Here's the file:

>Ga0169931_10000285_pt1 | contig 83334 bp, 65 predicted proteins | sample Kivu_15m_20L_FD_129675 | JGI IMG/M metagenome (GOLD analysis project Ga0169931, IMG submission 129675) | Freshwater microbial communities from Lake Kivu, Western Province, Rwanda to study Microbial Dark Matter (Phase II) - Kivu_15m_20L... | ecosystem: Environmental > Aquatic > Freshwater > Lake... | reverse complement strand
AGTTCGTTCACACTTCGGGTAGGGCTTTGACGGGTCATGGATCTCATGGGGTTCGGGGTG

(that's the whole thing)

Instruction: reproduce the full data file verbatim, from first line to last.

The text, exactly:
>Ga0169931_10000285_pt1 | contig 83334 bp, 65 predicted proteins | sample Kivu_15m_20L_FD_129675 | JGI IMG/M metagenome (GOLD analysis project Ga0169931, IMG submission 129675) | Freshwater microbial communities from Lake Kivu, Western Province, Rwanda to study Microbial Dark Matter (Phase II) - Kivu_15m_20L... | ecosystem: Environmental > Aquatic > Freshwater > Lake... | reverse complement strand
AGTTCGTTCACACTTCGGGTAGGGCTTTGACGGGTCATGGATCTCATGGGGTTCGGGGTG